August 18, 2015 | 05:32 PM - Posted by Anonymous (not verified)

OK the reorder buffer is a little larger from 192, to 224 as are some of the other metrics, but what about instruction decoder counts, and execution pipeline counts. The ring BUS improvements will help some for heavy loads, but I'll bet that the ring BUS improvements will help more for SKUs with maybe 6, or 8 cores and will help less dramatically for 4 cores or less.

And what are the the improvements in the GPGPU abilities of Intel's GPU EUs, compared to AMDs ACEs or Nvidia CUs. Does Intel have comparable asynchronous GPU resources compared to AMD or Nvidia. I'd Like to see a more direct comparison and contrast among Intel's, AMD's, and Nvidia's GPU cores/EUs, and that includes their use for GPGPU workloads, as well as graphics workloads. GPUs that simply are only able to be fed Kernels from the CPU are not going to be competitive going forward for GPGPU and Graphics, it's the GPUs that are able to run and dispatch their own Kernels, while are also able to send workloads back to the CPU that are going to be more useful, especially where latencies are concerned, among many other factors.

August 18, 2015 | 07:24 PM - Posted by willmore (not verified)

In non-L4 Broadwell chips, there's a full 2MB of LLC, right? The wikipedia page doesn't seem to touch on this point.

If that's so, then in Broadwell, only chips with L4 paid the LLC cost for the L4 tags. With Skylake, each core gets its full 2MB of LLC, but all chips have to pay the cost of the L4 tags--not just the chips that have it.

Great, not only do I have to pay for that 40% of the chip doing graphics I don't want, I have to pay for the L4 tag which I won't be using.

August 18, 2015 | 11:54 PM - Posted by Anonymous (not verified)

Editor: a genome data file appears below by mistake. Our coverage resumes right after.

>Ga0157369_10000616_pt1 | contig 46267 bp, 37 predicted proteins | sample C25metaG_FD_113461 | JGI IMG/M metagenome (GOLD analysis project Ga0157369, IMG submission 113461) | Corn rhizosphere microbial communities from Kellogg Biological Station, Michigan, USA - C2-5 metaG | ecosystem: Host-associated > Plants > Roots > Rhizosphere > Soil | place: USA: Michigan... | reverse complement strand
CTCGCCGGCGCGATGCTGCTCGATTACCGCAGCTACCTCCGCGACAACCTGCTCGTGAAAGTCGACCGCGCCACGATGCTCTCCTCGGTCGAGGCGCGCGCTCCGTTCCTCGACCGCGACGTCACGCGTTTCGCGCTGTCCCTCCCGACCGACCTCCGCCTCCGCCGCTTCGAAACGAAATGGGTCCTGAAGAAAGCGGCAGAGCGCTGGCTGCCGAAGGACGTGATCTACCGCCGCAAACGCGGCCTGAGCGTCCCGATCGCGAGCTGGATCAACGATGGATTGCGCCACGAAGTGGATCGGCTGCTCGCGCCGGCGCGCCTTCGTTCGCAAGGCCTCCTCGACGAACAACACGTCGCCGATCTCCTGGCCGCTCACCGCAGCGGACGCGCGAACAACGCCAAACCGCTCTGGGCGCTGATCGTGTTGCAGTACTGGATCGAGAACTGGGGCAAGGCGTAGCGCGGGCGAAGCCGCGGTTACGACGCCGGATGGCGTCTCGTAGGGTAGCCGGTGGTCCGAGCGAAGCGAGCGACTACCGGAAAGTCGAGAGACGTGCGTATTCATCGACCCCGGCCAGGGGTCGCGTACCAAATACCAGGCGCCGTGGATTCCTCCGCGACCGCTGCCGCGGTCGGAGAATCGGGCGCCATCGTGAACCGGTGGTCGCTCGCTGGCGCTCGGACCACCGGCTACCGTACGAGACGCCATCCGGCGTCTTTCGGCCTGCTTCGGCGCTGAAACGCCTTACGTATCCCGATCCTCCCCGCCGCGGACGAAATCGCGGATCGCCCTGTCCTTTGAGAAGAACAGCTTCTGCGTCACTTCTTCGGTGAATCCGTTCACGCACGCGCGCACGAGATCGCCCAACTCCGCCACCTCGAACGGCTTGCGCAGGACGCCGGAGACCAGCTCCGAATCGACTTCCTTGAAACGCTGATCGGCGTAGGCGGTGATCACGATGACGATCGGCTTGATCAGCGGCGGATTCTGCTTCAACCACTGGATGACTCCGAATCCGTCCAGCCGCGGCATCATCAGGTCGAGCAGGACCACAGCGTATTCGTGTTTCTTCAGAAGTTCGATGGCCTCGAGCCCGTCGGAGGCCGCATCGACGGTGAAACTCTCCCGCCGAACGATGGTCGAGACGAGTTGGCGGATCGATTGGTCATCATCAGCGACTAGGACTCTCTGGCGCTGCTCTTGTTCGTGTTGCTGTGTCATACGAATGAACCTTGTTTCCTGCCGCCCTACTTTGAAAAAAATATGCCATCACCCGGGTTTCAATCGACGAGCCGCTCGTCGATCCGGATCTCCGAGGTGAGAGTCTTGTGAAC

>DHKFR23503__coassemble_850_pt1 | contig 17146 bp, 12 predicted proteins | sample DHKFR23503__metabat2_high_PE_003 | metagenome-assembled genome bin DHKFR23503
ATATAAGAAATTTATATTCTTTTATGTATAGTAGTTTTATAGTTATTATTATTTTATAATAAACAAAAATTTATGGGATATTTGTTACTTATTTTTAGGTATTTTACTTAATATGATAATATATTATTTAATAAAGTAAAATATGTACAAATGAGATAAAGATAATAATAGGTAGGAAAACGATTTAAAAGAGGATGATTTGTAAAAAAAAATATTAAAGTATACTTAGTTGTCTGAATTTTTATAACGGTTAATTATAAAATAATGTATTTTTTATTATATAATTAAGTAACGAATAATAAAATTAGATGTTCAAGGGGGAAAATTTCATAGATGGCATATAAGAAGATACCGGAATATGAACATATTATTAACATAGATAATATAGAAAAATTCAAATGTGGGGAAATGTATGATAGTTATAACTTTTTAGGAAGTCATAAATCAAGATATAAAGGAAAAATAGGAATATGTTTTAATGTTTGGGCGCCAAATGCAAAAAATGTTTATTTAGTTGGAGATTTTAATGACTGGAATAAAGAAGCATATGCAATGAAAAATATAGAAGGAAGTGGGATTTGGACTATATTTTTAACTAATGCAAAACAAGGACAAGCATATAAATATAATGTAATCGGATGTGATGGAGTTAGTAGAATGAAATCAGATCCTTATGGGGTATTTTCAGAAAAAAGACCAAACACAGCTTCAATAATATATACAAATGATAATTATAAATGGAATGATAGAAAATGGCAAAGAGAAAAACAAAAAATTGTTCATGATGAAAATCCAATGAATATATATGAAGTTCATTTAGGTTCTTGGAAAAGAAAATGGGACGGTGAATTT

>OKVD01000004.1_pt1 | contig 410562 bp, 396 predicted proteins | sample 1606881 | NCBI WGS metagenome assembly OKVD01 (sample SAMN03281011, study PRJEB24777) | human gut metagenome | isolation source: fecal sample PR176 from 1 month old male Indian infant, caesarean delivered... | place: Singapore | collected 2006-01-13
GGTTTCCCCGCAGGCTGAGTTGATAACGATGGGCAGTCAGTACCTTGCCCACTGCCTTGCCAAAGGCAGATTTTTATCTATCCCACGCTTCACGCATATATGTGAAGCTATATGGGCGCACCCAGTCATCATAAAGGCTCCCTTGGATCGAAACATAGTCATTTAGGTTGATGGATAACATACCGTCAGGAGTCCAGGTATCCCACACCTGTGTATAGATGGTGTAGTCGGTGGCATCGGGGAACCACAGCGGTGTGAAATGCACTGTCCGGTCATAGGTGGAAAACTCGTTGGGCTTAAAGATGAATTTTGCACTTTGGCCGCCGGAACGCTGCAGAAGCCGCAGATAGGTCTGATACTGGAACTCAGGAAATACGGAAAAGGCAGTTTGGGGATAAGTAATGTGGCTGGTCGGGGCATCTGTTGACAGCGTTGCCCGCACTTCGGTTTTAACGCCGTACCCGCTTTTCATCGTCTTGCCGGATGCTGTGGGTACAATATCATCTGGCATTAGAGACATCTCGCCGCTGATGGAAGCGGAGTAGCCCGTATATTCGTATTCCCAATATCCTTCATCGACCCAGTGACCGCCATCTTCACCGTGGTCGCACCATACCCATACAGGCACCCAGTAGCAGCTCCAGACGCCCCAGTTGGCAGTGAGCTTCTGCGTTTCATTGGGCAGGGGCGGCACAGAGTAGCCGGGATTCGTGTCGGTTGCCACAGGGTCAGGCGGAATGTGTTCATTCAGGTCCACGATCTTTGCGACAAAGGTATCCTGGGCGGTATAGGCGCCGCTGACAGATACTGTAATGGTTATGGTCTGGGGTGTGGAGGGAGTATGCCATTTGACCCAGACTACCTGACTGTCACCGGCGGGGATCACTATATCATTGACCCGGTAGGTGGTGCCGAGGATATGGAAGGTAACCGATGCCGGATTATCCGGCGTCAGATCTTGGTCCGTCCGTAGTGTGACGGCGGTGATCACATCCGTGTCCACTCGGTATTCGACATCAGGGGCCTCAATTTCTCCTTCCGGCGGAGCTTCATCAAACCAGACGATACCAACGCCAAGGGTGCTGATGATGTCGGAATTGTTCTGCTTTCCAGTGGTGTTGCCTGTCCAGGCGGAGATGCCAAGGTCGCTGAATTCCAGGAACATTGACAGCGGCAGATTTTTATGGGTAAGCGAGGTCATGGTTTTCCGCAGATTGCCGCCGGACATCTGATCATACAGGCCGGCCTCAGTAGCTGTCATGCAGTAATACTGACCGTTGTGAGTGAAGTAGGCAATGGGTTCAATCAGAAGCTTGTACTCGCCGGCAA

You do not pay for it if you are buying a product without EDRAM.

August 19, 2015 | 08:13 AM - Posted by willmore (not verified)

No, the L4 tags are on all chips. Last generation the L4 tags were a configurable portion of the LLC--so you lost LLC in the L4 variants of the processor, but not otherwise.

Now, you pay for the L4 tags on every chip--but he L4 equiped chips get to keep their whole LLC.

August 19, 2015 | 02:16 PM - Posted by Anonymous (not verified)

can you see the L4 tags on the system agent in the released die shot ? I can't.

It's likely that they have a different system agent (with L4 tags and eDRAM memory controller) for the versions that need it.

August 19, 2015 | 05:16 PM - Posted by willmore (not verified)

Actually, yeah, I can see it. A quick google search linked to a picture at WWFC tech:
http://cdn.wccftech.com/wp-content/uploads/2015/08/Intel-Core-i7-6700K-B...

Look in the system agent where it says "& I/O controllers". The block that has "& I/O controll" in it. The "ers" is outside of the block. That's L4 tags.

August 19, 2015 | 08:09 PM - Posted by Anonymous (not verified)

They almost certainly had specialized hardware embedded in the L3 to support storing tag data there. This hardware now moves to the memory side witch probably makes the L3 cache and the L4 access hardware simpler overall. The previous L4 (eDRAM) just acted as a victim buffer for the L3. The new L4 eDRAM cache probably just acts a simpler cache. With how large it is, I wouldn't think it would need to be exclusive. Anyone know whether Intel's L3 cache is physically or virtually addressed? The eDRAM cache can be simplified significantly since it is on the memory side.